How do I begin?
Here is an overview of how the ANLA program works:
1. ANLA will conduct a Forensic Loan Audit which scrutinizes the mortgage documents you received upon the closing of your loans(s) and look for TILA, RESPA and/or HOEPA violations by your lender. Once you receive your Audit, you will know what violations, if any, were committed in the handling of your loan. (Statistically, nearly every loan has at least some violations. ) You can then decide if you should proceed to seek a remedy. If you do proceed,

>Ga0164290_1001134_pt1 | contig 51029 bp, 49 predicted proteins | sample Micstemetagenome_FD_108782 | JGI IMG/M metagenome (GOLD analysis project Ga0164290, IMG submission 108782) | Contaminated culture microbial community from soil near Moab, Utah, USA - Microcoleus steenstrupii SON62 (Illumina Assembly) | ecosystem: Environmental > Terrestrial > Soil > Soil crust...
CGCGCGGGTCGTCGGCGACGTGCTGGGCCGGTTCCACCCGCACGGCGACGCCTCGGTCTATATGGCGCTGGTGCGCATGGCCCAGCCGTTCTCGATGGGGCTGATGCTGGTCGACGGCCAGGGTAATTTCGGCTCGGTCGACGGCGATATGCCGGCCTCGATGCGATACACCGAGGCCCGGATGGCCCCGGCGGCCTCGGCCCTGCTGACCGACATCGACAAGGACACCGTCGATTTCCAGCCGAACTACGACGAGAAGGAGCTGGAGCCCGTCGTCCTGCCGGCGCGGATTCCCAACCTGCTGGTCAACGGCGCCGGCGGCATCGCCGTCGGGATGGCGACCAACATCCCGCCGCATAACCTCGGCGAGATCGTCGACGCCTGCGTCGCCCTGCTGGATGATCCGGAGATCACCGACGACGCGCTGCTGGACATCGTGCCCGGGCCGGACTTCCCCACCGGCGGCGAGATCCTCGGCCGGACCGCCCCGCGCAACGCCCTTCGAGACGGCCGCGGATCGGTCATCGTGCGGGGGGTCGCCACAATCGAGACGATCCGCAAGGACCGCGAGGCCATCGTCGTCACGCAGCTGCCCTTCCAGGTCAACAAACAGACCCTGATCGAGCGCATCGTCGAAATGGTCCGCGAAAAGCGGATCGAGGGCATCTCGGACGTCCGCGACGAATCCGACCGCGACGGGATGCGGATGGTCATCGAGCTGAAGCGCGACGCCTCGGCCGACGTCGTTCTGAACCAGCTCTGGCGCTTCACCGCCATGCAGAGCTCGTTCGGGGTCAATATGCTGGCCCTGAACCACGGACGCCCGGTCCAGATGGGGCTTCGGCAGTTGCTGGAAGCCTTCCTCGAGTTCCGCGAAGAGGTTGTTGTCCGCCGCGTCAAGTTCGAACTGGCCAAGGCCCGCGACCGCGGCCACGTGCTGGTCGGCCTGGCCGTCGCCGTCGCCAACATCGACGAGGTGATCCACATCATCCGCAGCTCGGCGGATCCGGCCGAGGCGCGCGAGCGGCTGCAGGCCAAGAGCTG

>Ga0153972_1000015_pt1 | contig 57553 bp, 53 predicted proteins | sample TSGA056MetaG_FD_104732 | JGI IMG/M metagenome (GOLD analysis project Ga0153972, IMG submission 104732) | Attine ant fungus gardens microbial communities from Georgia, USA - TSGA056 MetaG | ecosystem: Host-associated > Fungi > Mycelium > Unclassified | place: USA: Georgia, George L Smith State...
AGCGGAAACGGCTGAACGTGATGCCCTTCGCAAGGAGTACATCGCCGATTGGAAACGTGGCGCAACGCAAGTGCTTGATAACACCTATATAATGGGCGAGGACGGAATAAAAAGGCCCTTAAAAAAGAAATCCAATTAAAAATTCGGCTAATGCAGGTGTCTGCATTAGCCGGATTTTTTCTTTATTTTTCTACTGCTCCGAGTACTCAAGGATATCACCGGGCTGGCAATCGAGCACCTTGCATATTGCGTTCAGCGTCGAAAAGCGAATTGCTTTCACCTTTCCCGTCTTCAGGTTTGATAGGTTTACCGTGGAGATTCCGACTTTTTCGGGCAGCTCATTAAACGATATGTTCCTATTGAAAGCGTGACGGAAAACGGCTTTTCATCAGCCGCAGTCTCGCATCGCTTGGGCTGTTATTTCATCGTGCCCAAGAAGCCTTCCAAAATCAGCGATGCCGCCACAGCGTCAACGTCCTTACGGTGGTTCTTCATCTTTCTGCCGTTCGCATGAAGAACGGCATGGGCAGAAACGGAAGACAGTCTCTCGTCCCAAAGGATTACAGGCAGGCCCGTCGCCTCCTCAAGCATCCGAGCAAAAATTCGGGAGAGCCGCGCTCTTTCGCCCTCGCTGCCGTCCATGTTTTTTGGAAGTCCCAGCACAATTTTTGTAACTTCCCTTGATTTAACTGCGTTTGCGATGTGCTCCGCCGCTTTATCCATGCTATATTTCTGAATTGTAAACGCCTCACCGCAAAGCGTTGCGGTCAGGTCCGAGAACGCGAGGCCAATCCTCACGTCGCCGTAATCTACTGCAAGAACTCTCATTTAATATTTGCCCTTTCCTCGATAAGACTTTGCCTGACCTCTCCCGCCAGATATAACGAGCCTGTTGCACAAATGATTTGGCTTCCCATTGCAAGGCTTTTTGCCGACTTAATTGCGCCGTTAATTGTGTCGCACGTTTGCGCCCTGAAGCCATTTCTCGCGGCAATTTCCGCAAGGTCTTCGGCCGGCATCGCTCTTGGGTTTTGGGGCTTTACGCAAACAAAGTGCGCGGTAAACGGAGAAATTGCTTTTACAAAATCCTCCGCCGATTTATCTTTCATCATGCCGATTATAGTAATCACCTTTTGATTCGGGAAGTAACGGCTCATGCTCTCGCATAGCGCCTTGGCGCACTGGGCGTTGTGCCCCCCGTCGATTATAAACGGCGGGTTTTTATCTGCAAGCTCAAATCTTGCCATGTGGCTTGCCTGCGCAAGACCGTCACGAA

2. A referral attorney can immediately file a Federal lawsuit on your behalf, and place a Lis Pendens on the property, to stop the foreclosure process (if applicable) and begin litigating your causes of action against the lender(s)
3. The attorney will reach a settlement agreement with the lender (most cases) or continue on to trial (rare situations) and demonstrate to a judge or jury how the lender has willfully failed to comply with Federal Law.
4. In most cases, it is NOT necessary for you to make mortgage payments while the lawsuit is pending.
5. It is also unlawful for the lender to report negative information about you to the Credit Reporting Agencies while the lawsuit is pending under the Fair Credit Reporting Act.
How do I contact ANLA?
ANLA can be reached at 858-752-1128 or at http://www.anlaudit.com